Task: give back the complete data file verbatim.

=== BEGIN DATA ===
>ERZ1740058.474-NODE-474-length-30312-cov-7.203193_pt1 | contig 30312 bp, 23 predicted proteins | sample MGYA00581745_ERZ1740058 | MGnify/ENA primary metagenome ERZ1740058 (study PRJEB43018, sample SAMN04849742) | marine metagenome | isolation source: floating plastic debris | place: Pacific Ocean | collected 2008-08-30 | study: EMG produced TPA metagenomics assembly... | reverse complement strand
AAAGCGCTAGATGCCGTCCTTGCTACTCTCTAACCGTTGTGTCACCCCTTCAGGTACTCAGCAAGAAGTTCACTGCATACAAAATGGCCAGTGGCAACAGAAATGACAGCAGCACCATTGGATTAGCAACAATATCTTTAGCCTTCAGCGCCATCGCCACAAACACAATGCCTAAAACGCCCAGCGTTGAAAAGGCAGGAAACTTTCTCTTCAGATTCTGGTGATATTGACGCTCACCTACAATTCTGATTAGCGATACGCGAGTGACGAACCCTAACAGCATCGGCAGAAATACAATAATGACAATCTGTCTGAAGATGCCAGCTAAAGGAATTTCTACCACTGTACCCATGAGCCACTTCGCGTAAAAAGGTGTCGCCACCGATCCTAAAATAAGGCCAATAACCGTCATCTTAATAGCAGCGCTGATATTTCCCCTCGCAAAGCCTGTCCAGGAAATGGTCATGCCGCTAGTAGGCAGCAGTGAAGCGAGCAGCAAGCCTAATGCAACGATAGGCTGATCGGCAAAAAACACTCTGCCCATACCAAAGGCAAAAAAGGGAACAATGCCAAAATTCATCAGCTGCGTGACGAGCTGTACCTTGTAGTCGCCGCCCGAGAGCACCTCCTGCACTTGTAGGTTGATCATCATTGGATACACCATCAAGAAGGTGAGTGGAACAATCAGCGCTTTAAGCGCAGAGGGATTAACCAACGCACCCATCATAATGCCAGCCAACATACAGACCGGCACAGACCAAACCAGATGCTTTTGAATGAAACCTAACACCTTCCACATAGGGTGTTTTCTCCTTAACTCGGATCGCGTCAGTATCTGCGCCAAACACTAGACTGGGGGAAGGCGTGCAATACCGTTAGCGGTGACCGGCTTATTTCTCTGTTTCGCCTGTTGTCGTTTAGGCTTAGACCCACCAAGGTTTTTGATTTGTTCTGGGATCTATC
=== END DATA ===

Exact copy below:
>ERZ1740058.474-NODE-474-length-30312-cov-7.203193_pt1 | contig 30312 bp, 23 predicted proteins | sample MGYA00581745_ERZ1740058 | MGnify/ENA primary metagenome ERZ1740058 (study PRJEB43018, sample SAMN04849742) | marine metagenome | isolation source: floating plastic debris | place: Pacific Ocean | collected 2008-08-30 | study: EMG produced TPA metagenomics assembly... | reverse complement strand
AAAGCGCTAGATGCCGTCCTTGCTACTCTCTAACCGTTGTGTCACCCCTTCAGGTACTCAGCAAGAAGTTCACTGCATACAAAATGGCCAGTGGCAACAGAAATGACAGCAGCACCATTGGATTAGCAACAATATCTTTAGCCTTCAGCGCCATCGCCACAAACACAATGCCTAAAACGCCCAGCGTTGAAAAGGCAGGAAACTTTCTCTTCAGATTCTGGTGATATTGACGCTCACCTACAATTCTGATTAGCGATACGCGAGTGACGAACCCTAACAGCATCGGCAGAAATACAATAATGACAATCTGTCTGAAGATGCCAGCTAAAGGAATTTCTACCACTGTACCCATGAGCCACTTCGCGTAAAAAGGTGTCGCCACCGATCCTAAAATAAGGCCAATAACCGTCATCTTAATAGCAGCGCTGATATTTCCCCTCGCAAAGCCTGTCCAGGAAATGGTCATGCCGCTAGTAGGCAGCAGTGAAGCGAGCAGCAAGCCTAATGCAACGATAGGCTGATCGGCAAAAAACACTCTGCCCATACCAAAGGCAAAAAAGGGAACAATGCCAAAATTCATCAGCTGCGTGACGAGCTGTACCTTGTAGTCGCCGCCCGAGAGCACCTCCTGCACTTGTAGGTTGATCATCATTGGATACACCATCAAGAAGGTGAGTGGAACAATCAGCGCTTTAAGCGCAGAGGGATTAACCAACGCACCCATCATAATGCCAGCCAACATACAGACCGGCACAGACCAAACCAGATGCTTTTGAATGAAACCTAACACCTTCCACATAGGGTGTTTTCTCCTTAACTCGGATCGCGTCAGTATCTGCGCCAAACACTAGACTGGGGGAAGGCGTGCAATACCGTTAGCGGTGACCGGCTTATTTCTCTGTTTCGCCTGTTGTCGTTTAGGCTTAGACCCACCAAGGTTTTTGATTTGTTCTGGGATCTATC